Moon [Film Review]

moonFilm: Moon
Release: June 12, 2009
Genre: Sci-fi/indie/existential
Rating: R

2009 has quickly become a great year for independent cinema. If you’ve been following our last three reviews, you’ve noticed that they all have been fairly positive for recent releases, but this one takes the cake. Moon, a film originally written and now directed by Duncan Jones, is a complexing tale of paradoxes that hangs almost entirely on the shoulders of the stunning Sam Rockwell.


The plot for Moon is a bit perplex. Sam Bell is an astronaut living alone on the far side of the moon on a three year contract to harvest H3 [energy] and ship it back to Earth. His only companion is a simplistic computer named Gerty [voiced by Kevin Spacey]. His only for of human interaction is sending and receiving video messages [there are no live chat capabilities due to what we are told is a down satellite]. His life is lonely and boring, but luckily, we meet Sam as he has 2 weeks left to service the moon. However, after an accident while on the job, Sam awakes in the infirmary with little to no memory of the accident. After slipping back to the crash site, he finds himself inside the crashed moon buggy and then the film gets elaborate and simple all at once. Faced with the paradox of meeting himself, the two Sams share awkward moments of silence before finding one believes he’s just arrived and one believes he’s about two leave. After a bit of work, the two Sams learn they are actually two of an unmentioned number of clones of the original Sam Bell. The messages they’ve been sending have gone nowhere and the videos they see are over a decade old. This opens the film up once more with a billion ethical and paradoxical ways that then leads us through the rest of the film.

As the movie plays out, Jones’ vision is fully realized without ever seeming to think too highly of itself. This film could have quickly taken a wrong turn by having the clones discuss something redundant like if they have souls or similar topics, but instead get a very specific character in each clone that fully believes they are alive and unique. Yes, there is the sadness of knowing they only know what a computer wanted them too and that the woman they think they love, Tess, is actually unaware they even exist, but that doesn’t drag down the film, it’s covered and then we move forward. There are no hang ups. It’s wonderful.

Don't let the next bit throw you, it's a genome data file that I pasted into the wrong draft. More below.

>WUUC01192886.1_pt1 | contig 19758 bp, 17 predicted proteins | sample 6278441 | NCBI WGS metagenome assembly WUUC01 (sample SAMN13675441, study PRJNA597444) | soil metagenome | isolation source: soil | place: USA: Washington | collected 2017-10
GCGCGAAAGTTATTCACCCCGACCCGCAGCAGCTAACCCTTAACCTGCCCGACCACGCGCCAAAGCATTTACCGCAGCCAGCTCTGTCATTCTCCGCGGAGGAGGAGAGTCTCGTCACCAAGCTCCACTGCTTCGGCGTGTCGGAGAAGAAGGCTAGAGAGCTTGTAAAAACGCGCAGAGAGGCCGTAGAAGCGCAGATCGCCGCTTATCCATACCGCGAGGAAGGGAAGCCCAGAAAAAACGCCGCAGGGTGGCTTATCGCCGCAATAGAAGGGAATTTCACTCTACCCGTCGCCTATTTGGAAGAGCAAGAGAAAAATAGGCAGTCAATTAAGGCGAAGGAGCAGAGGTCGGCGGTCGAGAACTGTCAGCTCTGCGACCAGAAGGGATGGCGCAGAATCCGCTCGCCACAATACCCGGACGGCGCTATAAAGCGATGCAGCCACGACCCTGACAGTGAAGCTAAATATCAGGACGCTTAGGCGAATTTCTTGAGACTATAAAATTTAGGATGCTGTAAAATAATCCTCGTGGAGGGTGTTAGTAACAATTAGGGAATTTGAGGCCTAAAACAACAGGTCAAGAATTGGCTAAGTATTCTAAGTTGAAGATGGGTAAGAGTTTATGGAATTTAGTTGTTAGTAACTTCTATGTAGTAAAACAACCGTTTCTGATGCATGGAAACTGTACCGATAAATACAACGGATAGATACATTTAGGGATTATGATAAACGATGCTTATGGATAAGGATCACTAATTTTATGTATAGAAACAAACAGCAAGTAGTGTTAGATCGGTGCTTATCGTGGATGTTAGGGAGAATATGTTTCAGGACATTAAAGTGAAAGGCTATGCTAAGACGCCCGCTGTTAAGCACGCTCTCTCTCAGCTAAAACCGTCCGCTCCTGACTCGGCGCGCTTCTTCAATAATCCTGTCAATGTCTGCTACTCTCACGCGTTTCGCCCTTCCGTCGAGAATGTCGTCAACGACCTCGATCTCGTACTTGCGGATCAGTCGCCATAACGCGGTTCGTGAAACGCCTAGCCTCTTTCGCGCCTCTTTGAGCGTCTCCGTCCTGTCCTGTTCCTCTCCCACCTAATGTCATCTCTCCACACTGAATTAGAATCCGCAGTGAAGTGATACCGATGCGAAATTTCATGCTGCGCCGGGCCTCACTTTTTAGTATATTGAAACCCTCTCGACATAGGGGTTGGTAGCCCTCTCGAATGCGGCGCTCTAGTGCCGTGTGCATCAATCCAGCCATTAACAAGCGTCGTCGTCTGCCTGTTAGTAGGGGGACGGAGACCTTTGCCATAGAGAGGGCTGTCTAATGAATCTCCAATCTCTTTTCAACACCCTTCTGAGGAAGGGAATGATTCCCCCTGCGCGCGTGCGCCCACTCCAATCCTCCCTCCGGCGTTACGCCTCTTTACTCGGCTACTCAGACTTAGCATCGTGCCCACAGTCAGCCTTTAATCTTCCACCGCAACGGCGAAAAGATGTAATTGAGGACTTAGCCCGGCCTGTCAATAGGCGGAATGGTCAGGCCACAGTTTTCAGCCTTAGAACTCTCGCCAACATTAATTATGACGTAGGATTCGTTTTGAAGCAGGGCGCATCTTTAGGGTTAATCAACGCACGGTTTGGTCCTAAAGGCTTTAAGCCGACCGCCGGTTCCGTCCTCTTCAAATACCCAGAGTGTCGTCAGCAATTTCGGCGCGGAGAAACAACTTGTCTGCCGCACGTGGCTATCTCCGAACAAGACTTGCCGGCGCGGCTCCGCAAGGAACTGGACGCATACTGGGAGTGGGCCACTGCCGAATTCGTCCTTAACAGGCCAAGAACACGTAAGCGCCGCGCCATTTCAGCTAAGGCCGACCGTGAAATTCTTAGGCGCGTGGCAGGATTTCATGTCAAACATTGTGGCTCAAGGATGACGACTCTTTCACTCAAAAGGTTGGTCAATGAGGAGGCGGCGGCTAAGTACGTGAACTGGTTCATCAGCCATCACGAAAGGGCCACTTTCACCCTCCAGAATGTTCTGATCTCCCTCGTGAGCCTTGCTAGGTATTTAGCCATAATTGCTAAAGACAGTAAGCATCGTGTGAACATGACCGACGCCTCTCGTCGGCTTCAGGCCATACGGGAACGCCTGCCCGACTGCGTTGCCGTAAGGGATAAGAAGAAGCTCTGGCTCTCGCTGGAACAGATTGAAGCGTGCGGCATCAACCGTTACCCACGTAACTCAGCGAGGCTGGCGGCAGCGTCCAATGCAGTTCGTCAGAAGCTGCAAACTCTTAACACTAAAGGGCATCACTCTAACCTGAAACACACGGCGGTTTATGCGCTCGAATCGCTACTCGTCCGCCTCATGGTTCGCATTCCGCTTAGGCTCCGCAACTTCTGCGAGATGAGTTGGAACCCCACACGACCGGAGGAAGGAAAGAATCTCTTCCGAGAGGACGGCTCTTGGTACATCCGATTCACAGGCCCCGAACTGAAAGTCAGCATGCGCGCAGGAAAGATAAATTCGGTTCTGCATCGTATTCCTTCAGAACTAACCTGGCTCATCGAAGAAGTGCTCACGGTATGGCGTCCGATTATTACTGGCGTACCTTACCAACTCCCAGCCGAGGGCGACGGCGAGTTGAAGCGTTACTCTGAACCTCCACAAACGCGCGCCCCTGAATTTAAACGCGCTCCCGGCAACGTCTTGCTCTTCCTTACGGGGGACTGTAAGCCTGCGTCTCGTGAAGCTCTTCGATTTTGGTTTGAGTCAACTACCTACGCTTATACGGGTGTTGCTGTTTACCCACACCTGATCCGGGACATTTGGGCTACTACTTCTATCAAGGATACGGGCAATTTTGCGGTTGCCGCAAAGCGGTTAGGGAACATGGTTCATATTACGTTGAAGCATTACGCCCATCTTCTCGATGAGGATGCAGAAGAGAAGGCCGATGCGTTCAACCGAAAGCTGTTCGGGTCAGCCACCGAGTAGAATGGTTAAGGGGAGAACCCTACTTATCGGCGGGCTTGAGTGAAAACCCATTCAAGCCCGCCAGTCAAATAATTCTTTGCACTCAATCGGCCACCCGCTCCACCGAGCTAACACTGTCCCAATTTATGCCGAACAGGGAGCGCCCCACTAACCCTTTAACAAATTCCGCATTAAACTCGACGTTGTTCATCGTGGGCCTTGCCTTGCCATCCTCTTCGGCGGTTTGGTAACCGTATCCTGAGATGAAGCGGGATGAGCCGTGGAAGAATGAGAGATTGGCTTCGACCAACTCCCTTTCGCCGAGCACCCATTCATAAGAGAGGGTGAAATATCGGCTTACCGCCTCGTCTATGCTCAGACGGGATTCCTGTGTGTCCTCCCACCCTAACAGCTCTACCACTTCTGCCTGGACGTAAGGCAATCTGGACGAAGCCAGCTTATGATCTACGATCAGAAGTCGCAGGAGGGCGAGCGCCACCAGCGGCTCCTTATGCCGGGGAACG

As for the acting, it almost entirely falls onto the amazing Sam Rockwell. He takes what is nearly a 90min. monologue and makes it captivating through riveting performances that will have you talking about him long after you left the theater. I’ll even admit to calling people to discuss how impressed I was with him. Remember the first time you saw The Dark Knight and instantly wanted someone to hand Ledger an Oscar? That’s the feeling you’ll get watching Rockwell. He works the film for everything it can be and it’s immensely enjoyable to witness.

Without giving too much away, let me just say that you’ll be glued to this film until the credits roll. It’s not rushed nor too deep, but rather an unprecedentedly perfect balance of popcorn flick and deep thinker. It’s not your normal summer movie, but rather an ingenious work of art. My hat is off to Jones and Rockwell. This film is sure to take them places.

Score: 9/10

James Shotwell
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One Response to “Moon [Film Review]”

  1. It was a pretty good movie altough some scenes just seemed unrealistic. I’d give it a 8/10